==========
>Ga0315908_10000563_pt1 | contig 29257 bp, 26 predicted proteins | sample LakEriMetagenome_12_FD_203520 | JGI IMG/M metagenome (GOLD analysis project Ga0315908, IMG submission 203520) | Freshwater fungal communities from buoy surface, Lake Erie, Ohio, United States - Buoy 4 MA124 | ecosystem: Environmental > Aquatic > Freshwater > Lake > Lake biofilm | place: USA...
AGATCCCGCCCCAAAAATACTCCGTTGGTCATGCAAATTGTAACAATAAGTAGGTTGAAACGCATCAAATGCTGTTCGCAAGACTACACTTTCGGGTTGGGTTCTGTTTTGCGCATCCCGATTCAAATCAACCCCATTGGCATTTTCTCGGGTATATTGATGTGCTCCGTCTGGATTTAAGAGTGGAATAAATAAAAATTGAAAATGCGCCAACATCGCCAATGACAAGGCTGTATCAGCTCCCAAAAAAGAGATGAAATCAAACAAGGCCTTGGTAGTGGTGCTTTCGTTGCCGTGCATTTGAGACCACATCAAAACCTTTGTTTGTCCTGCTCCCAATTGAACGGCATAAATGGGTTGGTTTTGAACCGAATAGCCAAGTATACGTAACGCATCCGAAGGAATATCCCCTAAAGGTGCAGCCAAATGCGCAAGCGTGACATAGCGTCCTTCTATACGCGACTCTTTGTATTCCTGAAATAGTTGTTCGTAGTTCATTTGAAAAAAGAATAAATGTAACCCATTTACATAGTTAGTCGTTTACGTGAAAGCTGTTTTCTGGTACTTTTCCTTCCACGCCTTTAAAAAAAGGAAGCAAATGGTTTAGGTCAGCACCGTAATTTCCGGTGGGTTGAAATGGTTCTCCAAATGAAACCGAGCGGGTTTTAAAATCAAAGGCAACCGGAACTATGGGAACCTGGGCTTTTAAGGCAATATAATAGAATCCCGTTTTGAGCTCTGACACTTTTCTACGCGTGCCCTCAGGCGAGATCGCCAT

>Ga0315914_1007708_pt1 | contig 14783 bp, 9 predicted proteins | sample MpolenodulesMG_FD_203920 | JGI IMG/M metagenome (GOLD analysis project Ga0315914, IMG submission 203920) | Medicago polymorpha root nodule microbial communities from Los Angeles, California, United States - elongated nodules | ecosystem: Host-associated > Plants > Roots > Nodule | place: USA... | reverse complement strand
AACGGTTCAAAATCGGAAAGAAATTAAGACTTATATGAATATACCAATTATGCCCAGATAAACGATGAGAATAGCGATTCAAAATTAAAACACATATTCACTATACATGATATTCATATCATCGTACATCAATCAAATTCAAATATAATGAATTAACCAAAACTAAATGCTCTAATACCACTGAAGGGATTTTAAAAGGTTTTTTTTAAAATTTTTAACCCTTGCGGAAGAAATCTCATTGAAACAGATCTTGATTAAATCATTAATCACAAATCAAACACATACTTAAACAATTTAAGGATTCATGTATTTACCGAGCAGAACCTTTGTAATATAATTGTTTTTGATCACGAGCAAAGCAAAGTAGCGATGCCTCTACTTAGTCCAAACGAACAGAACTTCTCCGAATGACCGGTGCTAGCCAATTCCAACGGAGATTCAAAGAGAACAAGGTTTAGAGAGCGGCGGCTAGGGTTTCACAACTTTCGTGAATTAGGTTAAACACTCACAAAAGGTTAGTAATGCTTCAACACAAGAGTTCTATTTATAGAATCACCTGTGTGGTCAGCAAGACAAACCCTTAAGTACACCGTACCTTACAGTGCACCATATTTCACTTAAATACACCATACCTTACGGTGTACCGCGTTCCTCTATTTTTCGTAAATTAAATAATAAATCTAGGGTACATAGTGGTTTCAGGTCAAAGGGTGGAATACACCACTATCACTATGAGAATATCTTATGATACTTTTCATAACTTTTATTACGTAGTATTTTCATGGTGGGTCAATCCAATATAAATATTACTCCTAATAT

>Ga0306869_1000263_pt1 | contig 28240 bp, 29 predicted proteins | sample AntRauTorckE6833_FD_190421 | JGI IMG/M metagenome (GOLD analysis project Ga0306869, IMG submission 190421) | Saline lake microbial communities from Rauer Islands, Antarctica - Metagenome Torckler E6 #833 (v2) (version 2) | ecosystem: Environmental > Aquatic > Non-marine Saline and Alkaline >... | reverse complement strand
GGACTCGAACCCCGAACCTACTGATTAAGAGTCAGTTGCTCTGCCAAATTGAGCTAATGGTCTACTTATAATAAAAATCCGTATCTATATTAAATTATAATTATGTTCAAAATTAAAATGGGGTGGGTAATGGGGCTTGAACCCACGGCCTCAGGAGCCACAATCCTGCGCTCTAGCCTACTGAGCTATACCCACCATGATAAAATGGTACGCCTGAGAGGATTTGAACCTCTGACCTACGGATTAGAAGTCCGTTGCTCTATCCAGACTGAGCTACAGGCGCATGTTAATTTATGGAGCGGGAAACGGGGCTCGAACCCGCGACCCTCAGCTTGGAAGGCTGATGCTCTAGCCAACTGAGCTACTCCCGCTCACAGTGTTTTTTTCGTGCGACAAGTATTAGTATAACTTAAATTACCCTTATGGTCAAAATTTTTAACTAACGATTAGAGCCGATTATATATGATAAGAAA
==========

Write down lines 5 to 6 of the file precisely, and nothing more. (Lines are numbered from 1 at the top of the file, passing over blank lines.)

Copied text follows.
>Ga0306869_1000263_pt1 | contig 28240 bp, 29 predicted proteins | sample AntRauTorckE6833_FD_190421 | JGI IMG/M metagenome (GOLD analysis project Ga0306869, IMG submission 190421) | Saline lake microbial communities from Rauer Islands, Antarctica - Metagenome Torckler E6 #833 (v2) (version 2) | ecosystem: Environmental > Aquatic > Non-marine Saline and Alkaline >... | reverse complement strand
GGACTCGAACCCCGAACCTACTGATTAAGAGTCAGTTGCTCTGCCAAATTGAGCTAATGGTCTACTTATAATAAAAATCCGTATCTATATTAAATTATAATTATGTTCAAAATTAAAATGGGGTGGGTAATGGGGCTTGAACCCACGGCCTCAGGAGCCACAATCCTGCGCTCTAGCCTACTGAGCTATACCCACCATGATAAAATGGTACGCCTGAGAGGATTTGAACCTCTGACCTACGGATTAGAAGTCCGTTGCTCTATCCAGACTGAGCTACAGGCGCATGTTAATTTATGGAGCGGGAAACGGGGCTCGAACCCGCGACCCTCAGCTTGGAAGGCTGATGCTCTAGCCAACTGAGCTACTCCCGCTCACAGTGTTTTTTTCGTGCGACAAGTATTAGTATAACTTAAATTACCCTTATGGTCAAAATTTTTAACTAACGATTAGAGCCGATTATATATGATAAGAAA